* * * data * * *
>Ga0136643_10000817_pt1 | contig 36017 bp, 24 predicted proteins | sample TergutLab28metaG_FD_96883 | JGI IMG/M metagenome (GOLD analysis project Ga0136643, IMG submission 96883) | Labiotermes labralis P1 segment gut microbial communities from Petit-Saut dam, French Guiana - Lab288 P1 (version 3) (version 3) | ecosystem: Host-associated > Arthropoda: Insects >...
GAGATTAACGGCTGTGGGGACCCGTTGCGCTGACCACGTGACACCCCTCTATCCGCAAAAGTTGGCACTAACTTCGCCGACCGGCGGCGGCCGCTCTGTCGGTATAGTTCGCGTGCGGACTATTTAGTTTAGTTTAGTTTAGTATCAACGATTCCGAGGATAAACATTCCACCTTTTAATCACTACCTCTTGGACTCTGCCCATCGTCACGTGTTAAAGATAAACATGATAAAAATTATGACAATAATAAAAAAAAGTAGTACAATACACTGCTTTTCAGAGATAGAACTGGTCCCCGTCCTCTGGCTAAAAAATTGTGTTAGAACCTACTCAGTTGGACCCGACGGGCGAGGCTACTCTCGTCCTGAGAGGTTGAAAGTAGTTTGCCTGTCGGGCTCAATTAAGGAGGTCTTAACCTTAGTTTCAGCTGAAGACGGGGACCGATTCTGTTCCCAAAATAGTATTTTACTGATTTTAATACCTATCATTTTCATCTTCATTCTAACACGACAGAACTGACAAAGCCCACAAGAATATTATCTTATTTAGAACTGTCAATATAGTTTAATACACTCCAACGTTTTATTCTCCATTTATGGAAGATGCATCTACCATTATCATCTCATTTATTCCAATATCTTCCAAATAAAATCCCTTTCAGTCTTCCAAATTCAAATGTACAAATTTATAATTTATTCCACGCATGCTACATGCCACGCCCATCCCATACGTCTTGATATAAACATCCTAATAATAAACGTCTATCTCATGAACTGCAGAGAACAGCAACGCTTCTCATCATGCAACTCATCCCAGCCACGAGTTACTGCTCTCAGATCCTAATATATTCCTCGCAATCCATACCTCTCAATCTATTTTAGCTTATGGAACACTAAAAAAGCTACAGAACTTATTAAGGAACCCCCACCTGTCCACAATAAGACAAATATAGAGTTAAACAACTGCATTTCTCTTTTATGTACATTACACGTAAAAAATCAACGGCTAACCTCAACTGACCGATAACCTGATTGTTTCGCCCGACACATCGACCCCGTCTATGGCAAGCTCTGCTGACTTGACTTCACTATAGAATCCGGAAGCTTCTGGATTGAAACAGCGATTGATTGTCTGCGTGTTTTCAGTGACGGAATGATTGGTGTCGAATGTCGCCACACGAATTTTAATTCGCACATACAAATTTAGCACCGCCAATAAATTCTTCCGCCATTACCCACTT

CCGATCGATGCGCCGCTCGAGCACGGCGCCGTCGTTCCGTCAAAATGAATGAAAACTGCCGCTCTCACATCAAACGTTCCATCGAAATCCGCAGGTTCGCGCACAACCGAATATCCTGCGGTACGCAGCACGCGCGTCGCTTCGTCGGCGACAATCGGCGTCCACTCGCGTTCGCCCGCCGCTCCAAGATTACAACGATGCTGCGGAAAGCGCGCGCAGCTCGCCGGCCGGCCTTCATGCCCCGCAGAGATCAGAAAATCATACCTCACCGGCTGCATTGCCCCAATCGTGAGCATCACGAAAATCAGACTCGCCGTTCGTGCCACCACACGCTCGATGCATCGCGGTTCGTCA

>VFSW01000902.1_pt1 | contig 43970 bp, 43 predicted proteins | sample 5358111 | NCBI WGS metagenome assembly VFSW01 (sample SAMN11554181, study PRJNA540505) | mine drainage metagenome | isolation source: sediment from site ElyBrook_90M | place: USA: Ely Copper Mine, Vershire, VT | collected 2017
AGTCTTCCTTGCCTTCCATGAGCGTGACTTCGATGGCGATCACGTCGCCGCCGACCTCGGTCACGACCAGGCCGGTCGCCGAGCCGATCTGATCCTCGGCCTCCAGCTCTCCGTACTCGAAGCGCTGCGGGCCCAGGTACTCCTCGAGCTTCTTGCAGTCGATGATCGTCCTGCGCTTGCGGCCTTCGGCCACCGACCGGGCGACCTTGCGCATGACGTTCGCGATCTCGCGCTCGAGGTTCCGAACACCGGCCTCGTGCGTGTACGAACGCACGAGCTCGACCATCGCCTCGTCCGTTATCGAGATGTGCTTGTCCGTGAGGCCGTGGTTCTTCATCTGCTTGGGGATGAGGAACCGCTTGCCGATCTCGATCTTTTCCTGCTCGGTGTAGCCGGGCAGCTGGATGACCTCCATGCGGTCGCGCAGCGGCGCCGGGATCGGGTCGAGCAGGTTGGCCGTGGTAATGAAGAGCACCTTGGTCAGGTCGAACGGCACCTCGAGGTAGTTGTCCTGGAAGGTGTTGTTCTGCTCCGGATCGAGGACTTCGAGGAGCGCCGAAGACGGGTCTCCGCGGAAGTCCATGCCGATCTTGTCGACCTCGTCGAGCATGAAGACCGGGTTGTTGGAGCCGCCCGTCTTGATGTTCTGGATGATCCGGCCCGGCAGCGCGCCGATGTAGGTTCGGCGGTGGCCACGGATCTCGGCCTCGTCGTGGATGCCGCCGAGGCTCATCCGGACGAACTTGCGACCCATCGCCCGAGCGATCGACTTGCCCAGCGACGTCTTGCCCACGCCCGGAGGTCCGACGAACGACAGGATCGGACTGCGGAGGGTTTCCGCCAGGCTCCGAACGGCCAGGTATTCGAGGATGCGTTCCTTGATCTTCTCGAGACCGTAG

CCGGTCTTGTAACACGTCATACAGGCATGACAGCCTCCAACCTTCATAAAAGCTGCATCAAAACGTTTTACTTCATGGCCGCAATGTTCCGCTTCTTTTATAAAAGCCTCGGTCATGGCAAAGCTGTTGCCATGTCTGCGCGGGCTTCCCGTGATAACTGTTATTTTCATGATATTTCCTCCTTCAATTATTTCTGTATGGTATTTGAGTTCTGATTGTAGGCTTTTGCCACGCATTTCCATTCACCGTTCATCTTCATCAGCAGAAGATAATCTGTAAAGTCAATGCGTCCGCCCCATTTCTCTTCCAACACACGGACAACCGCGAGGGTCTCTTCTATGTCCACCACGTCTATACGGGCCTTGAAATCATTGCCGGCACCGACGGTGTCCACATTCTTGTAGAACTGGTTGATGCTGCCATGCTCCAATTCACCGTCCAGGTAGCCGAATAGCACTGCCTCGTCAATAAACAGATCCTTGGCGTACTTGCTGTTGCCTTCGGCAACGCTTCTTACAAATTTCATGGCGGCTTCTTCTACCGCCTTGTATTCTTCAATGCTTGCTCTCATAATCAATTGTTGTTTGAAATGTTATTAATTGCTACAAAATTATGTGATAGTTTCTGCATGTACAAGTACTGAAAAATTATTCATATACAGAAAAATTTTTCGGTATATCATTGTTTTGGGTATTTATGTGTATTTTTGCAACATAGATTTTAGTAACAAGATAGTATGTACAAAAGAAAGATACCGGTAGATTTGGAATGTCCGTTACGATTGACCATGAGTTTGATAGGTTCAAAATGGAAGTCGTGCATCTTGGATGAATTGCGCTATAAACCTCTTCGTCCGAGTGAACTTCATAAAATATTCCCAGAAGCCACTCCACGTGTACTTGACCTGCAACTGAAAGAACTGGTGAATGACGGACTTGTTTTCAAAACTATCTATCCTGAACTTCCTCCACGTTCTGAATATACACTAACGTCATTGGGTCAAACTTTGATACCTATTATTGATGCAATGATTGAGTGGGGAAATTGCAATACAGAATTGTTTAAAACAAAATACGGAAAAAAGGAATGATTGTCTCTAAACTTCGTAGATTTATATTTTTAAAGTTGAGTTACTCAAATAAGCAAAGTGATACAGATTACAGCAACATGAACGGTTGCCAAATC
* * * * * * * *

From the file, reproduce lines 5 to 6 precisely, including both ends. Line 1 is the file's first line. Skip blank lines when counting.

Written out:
AGTCTTCCTTGCCTTCCATGAGCGTGACTTCGATGGCGATCACGTCGCCGCCGACCTCGGTCACGACCAGGCCGGTCGCCGAGCCGATCTGATCCTCGGCCTCCAGCTCTCCGTACTCGAAGCGCTGCGGGCCCAGGTACTCCTCGAGCTTCTTGCAGTCGATGATCGTCCTGCGCTTGCGGCCTTCGGCCACCGACCGGGCGACCTTGCGCATGACGTTCGCGATCTCGCGCTCGAGGTTCCGAACACCGGCCTCGTGCGTGTACGAACGCACGAGCTCGACCATCGCCTCGTCCGTTATCGAGATGTGCTTGTCCGTGAGGCCGTGGTTCTTCATCTGCTTGGGGATGAGGAACCGCTTGCCGATCTCGATCTTTTCCTGCTCGGTGTAGCCGGGCAGCTGGATGACCTCCATGCGGTCGCGCAGCGGCGCCGGGATCGGGTCGAGCAGGTTGGCCGTGGTAATGAAGAGCACCTTGGTCAGGTCGAACGGCACCTCGAGGTAGTTGTCCTGGAAGGTGTTGTTCTGCTCCGGATCGAGGACTTCGAGGAGCGCCGAAGACGGGTCTCCGCGGAAGTCCATGCCGATCTTGTCGACCTCGTCGAGCATGAAGACCGGGTTGTTGGAGCCGCCCGTCTTGATGTTCTGGATGATCCGGCCCGGCAGCGCGCCGATGTAGGTTCGGCGGTGGCCACGGATCTCGGCCTCGTCGTGGATGCCGCCGAGGCTCATCCGGACGAACTTGCGACCCATCGCCCGAGCGATCGACTTGCCCAGCGACGTCTTGCCCACGCCCGGAGGTCCGACGAACGACAGGATCGGACTGCGGAGGGTTTCCGCCAGGCTCCGAACGGCCAGGTATTCGAGGATGCGTTCCTTGATCTTCTCGAGACCGTAG

CCGGTCTTGTAACACGTCATACAGGCATGACAGCCTCCAACCTTCATAAAAGCTGCATCAAAACGTTTTACTTCATGGCCGCAATGTTCCGCTTCTTTTATAAAAGCCTCGGTCATGGCAAAGCTGTTGCCATGTCTGCGCGGGCTTCCCGTGATAACTGTTATTTTCATGATATTTCCTCCTTCAATTATTTCTGTATGGTATTTGAGTTCTGATTGTAGGCTTTTGCCACGCATTTCCATTCACCGTTCATCTTCATCAGCAGAAGATAATCTGTAAAGTCAATGCGTCCGCCCCATTTCTCTTCCAACACACGGACAACCGCGAGGGTCTCTTCTATGTCCACCACGTCTATACGGGCCTTGAAATCATTGCCGGCACCGACGGTGTCCACATTCTTGTAGAACTGGTTGATGCTGCCATGCTCCAATTCACCGTCCAGGTAGCCGAATAGCACTGCCTCGTCAATAAACAGATCCTTGGCGTACTTGCTGTTGCCTTCGGCAACGCTTCTTACAAATTTCATGGCGGCTTCTTCTACCGCCTTGTATTCTTCAATGCTTGCTCTCATAATCAATTGTTGTTTGAAATGTTATTAATTGCTACAAAATTATGTGATAGTTTCTGCATGTACAAGTACTGAAAAATTATTCATATACAGAAAAATTTTTCGGTATATCATTGTTTTGGGTATTTATGTGTATTTTTGCAACATAGATTTTAGTAACAAGATAGTATGTACAAAAGAAAGATACCGGTAGATTTGGAATGTCCGTTACGATTGACCATGAGTTTGATAGGTTCAAAATGGAAGTCGTGCATCTTGGATGAATTGCGCTATAAACCTCTTCGTCCGAGTGAACTTCATAAAATATTCCCAGAAGCCACTCCACGTGTACTTGACCTGCAACTGAAAGAACTGGTGAATGACGGACTTGTTTTCAAAACTATCTATCCTGAACTTCCTCCACGTTCTGAATATACACTAACGTCATTGGGTCAAACTTTGATACCTATTATTGATGCAATGATTGAGTGGGGAAATTGCAATACAGAATTGTTTAAAACAAAATACGGAAAAAAGGAATGATTGTCTCTAAACTTCGTAGATTTATATTTTTAAAGTTGAGTTACTCAAATAAGCAAAGTGATACAGATTACAGCAACATGAACGGTTGCCAAATC